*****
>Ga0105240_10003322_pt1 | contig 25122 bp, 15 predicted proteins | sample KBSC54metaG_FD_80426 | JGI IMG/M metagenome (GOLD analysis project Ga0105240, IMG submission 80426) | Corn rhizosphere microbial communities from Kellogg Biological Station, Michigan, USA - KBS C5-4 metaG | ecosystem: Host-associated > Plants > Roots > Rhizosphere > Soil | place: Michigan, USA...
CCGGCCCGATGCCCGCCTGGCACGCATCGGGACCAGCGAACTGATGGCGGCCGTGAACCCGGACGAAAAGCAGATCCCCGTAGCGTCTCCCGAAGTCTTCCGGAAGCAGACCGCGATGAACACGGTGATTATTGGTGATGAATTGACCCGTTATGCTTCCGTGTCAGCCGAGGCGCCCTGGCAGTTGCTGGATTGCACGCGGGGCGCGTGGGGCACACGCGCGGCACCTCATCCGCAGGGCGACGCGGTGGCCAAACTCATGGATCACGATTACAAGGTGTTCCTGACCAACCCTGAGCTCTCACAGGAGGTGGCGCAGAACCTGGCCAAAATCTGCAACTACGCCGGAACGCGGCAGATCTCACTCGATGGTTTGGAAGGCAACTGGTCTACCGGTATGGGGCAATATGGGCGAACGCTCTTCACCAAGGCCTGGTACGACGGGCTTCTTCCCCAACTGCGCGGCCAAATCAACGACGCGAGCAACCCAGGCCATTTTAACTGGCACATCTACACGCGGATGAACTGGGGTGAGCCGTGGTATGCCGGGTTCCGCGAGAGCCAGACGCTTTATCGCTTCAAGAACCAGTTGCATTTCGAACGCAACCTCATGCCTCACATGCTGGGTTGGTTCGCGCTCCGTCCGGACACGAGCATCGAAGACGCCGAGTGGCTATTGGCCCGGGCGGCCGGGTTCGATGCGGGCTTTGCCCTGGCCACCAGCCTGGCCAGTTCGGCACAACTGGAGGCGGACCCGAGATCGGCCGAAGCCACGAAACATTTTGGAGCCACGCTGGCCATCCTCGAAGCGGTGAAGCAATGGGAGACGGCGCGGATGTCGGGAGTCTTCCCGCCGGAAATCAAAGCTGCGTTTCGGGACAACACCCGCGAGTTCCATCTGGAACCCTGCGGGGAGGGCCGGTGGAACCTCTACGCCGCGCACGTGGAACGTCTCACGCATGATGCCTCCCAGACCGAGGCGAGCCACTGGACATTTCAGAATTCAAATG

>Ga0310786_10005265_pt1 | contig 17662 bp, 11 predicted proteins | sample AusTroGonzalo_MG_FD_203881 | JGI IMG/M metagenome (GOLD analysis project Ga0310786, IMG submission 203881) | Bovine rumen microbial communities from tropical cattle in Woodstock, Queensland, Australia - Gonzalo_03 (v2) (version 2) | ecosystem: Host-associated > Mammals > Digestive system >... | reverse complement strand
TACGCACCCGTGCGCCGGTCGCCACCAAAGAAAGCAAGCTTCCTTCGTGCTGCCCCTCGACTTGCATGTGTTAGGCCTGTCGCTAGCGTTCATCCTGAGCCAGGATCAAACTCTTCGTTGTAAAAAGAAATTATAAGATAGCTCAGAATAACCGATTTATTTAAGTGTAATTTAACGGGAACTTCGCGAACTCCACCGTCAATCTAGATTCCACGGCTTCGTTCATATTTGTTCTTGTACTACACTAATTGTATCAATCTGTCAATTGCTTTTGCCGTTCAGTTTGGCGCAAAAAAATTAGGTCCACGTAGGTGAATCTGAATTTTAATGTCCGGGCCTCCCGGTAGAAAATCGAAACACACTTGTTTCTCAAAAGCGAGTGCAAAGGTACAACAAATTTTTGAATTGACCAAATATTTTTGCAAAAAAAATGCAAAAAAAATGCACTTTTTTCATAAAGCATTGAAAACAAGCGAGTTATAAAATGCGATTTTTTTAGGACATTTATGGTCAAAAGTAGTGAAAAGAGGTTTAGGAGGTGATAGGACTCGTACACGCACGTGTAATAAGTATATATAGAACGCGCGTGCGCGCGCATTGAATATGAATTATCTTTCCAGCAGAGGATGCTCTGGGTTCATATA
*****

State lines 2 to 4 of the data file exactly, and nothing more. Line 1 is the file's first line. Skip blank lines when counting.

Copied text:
CCGGCCCGATGCCCGCCTGGCACGCATCGGGACCAGCGAACTGATGGCGGCCGTGAACCCGGACGAAAAGCAGATCCCCGTAGCGTCTCCCGAAGTCTTCCGGAAGCAGACCGCGATGAACACGGTGATTATTGGTGATGAATTGACCCGTTATGCTTCCGTGTCAGCCGAGGCGCCCTGGCAGTTGCTGGATTGCACGCGGGGCGCGTGGGGCACACGCGCGGCACCTCATCCGCAGGGCGACGCGGTGGCCAAACTCATGGATCACGATTACAAGGTGTTCCTGACCAACCCTGAGCTCTCACAGGAGGTGGCGCAGAACCTGGCCAAAATCTGCAACTACGCCGGAACGCGGCAGATCTCACTCGATGGTTTGGAAGGCAACTGGTCTACCGGTATGGGGCAATATGGGCGAACGCTCTTCACCAAGGCCTGGTACGACGGGCTTCTTCCCCAACTGCGCGGCCAAATCAACGACGCGAGCAACCCAGGCCATTTTAACTGGCACATCTACACGCGGATGAACTGGGGTGAGCCGTGGTATGCCGGGTTCCGCGAGAGCCAGACGCTTTATCGCTTCAAGAACCAGTTGCATTTCGAACGCAACCTCATGCCTCACATGCTGGGTTGGTTCGCGCTCCGTCCGGACACGAGCATCGAAGACGCCGAGTGGCTATTGGCCCGGGCGGCCGGGTTCGATGCGGGCTTTGCCCTGGCCACCAGCCTGGCCAGTTCGGCACAACTGGAGGCGGACCCGAGATCGGCCGAAGCCACGAAACATTTTGGAGCCACGCTGGCCATCCTCGAAGCGGTGAAGCAATGGGAGACGGCGCGGATGTCGGGAGTCTTCCCGCCGGAAATCAAAGCTGCGTTTCGGGACAACACCCGCGAGTTCCATCTGGAACCCTGCGGGGAGGGCCGGTGGAACCTCTACGCCGCGCACGTGGAACGTCTCACGCATGATGCCTCCCAGACCGAGGCGAGCCACTGGACATTTCAGAATTCAAATG

>Ga0310786_10005265_pt1 | contig 17662 bp, 11 predicted proteins | sample AusTroGonzalo_MG_FD_203881 | JGI IMG/M metagenome (GOLD analysis project Ga0310786, IMG submission 203881) | Bovine rumen microbial communities from tropical cattle in Woodstock, Queensland, Australia - Gonzalo_03 (v2) (version 2) | ecosystem: Host-associated > Mammals > Digestive system >... | reverse complement strand
TACGCACCCGTGCGCCGGTCGCCACCAAAGAAAGCAAGCTTCCTTCGTGCTGCCCCTCGACTTGCATGTGTTAGGCCTGTCGCTAGCGTTCATCCTGAGCCAGGATCAAACTCTTCGTTGTAAAAAGAAATTATAAGATAGCTCAGAATAACCGATTTATTTAAGTGTAATTTAACGGGAACTTCGCGAACTCCACCGTCAATCTAGATTCCACGGCTTCGTTCATATTTGTTCTTGTACTACACTAATTGTATCAATCTGTCAATTGCTTTTGCCGTTCAGTTTGGCGCAAAAAAATTAGGTCCACGTAGGTGAATCTGAATTTTAATGTCCGGGCCTCCCGGTAGAAAATCGAAACACACTTGTTTCTCAAAAGCGAGTGCAAAGGTACAACAAATTTTTGAATTGACCAAATATTTTTGCAAAAAAAATGCAAAAAAAATGCACTTTTTTCATAAAGCATTGAAAACAAGCGAGTTATAAAATGCGATTTTTTTAGGACATTTATGGTCAAAAGTAGTGAAAAGAGGTTTAGGAGGTGATAGGACTCGTACACGCACGTGTAATAAGTATATATAGAACGCGCGTGCGCGCGCATTGAATATGAATTATCTTTCCAGCAGAGGATGCTCTGGGTTCATATA